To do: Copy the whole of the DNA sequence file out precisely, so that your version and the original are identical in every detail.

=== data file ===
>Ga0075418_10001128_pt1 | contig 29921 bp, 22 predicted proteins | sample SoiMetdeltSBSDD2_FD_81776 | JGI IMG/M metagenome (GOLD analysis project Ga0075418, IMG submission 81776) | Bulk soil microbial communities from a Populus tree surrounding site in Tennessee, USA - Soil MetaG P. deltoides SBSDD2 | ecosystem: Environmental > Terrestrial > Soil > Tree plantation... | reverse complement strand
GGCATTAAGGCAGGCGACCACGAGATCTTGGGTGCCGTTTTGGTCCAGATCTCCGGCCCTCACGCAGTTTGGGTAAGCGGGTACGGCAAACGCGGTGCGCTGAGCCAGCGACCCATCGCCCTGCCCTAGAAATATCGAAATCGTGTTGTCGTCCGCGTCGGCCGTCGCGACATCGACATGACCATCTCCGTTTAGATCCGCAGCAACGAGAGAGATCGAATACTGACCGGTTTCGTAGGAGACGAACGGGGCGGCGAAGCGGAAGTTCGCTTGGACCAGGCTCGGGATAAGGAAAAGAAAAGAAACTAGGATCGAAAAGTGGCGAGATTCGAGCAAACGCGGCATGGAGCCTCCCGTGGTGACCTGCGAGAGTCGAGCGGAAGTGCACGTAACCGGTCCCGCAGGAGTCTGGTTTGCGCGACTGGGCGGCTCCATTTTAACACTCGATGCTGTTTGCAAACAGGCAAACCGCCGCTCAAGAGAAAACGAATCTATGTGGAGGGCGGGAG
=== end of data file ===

>Ga0075418_10001128_pt1 | contig 29921 bp, 22 predicted proteins | sample SoiMetdeltSBSDD2_FD_81776 | JGI IMG/M metagenome (GOLD analysis project Ga0075418, IMG submission 81776) | Bulk soil microbial communities from a Populus tree surrounding site in Tennessee, USA - Soil MetaG P. deltoides SBSDD2 | ecosystem: Environmental > Terrestrial > Soil > Tree plantation... | reverse complement strand
GGCATTAAGGCAGGCGACCACGAGATCTTGGGTGCCGTTTTGGTCCAGATCTCCGGCCCTCACGCAGTTTGGGTAAGCGGGTACGGCAAACGCGGTGCGCTGAGCCAGCGACCCATCGCCCTGCCCTAGAAATATCGAAATCGTGTTGTCGTCCGCGTCGGCCGTCGCGACATCGACATGACCATCTCCGTTTAGATCCGCAGCAACGAGAGAGATCGAATACTGACCGGTTTCGTAGGAGACGAACGGGGCGGCGAAGCGGAAGTTCGCTTGGACCAGGCTCGGGATAAGGAAAAGAAAAGAAACTAGGATCGAAAAGTGGCGAGATTCGAGCAAACGCGGCATGGAGCCTCCCGTGGTGACCTGCGAGAGTCGAGCGGAAGTGCACGTAACCGGTCCCGCAGGAGTCTGGTTTGCGCGACTGGGCGGCTCCATTTTAACACTCGATGCTGTTTGCAAACAGGCAAACCGCCGCTCAAGAGAAAACGAATCTATGTGGAGGGCGGGAG